Special counsel Robert Mueller’s high-powered team assembled to investigate the extent of Russia’s interference in the 2016 presidential election may become targets of cyberattacks by the very people they are investigating, analysts told the Washington Times.
That may help explain why some of the 13 attorneys on the team have yet to be identified.
Intelligence agencies have said Russian operatives penetrated the system of the Democratic National Committee and the chairman of Hillary Clinton’s presidential campaign and targeted state election systems. So it’s no stretch to fear the hackers may try the same thing with Mueller’s team.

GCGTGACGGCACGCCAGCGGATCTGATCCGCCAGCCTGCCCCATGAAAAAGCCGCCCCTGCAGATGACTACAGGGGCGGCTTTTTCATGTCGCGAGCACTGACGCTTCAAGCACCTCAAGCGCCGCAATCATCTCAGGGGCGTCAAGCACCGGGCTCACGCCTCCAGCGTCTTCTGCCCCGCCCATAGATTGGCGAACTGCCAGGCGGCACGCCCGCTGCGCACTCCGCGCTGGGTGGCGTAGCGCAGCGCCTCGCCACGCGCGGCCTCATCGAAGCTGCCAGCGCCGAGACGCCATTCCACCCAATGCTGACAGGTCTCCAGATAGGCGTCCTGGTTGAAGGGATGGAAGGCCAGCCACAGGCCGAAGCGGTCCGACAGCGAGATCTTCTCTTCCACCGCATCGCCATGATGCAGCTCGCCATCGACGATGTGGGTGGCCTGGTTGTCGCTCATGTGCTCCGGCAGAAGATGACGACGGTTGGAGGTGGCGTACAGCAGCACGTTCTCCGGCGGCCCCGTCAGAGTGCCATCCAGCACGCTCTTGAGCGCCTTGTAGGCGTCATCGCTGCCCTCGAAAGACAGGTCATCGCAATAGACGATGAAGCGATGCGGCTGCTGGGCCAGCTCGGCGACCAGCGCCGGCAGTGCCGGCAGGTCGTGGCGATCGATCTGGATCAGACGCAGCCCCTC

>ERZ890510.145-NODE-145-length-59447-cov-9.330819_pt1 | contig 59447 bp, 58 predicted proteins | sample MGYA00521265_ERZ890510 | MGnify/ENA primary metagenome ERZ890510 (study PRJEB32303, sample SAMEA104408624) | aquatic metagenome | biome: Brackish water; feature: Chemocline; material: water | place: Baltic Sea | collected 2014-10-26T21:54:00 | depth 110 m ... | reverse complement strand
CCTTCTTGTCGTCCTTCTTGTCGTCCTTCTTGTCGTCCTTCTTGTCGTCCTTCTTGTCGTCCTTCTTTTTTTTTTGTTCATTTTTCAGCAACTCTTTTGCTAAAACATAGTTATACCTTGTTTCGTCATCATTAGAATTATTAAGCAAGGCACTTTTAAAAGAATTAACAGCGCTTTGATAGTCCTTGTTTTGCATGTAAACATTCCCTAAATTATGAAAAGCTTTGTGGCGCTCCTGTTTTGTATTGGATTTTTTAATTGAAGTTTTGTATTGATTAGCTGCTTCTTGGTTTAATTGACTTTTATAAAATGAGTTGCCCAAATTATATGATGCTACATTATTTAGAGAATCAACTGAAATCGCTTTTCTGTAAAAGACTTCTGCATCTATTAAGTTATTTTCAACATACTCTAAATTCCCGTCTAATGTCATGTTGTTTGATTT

“There is no question that anyone involved in a matter this high profile is going to be a target for some sort of attempted cybersurveillance,” said R. David Edelman, director of the Project on Technology, Economy and National Security at the Massachusetts Institute of Technology and a former director of international cyberpolicy at the White House National Security Council.
Mueller is expected to add “several more” attorneys to his team. So far, officials have confirmed the identities of eight members of the team.
Special counsel spokesman Peter Carr declined to say what precautions that team is taking to head off a cyberattack.
“Naming these individuals publicly makes them targets,” Edelman said. “Every day you can delay, that helps protect them from adversaries — foreign and domestic.”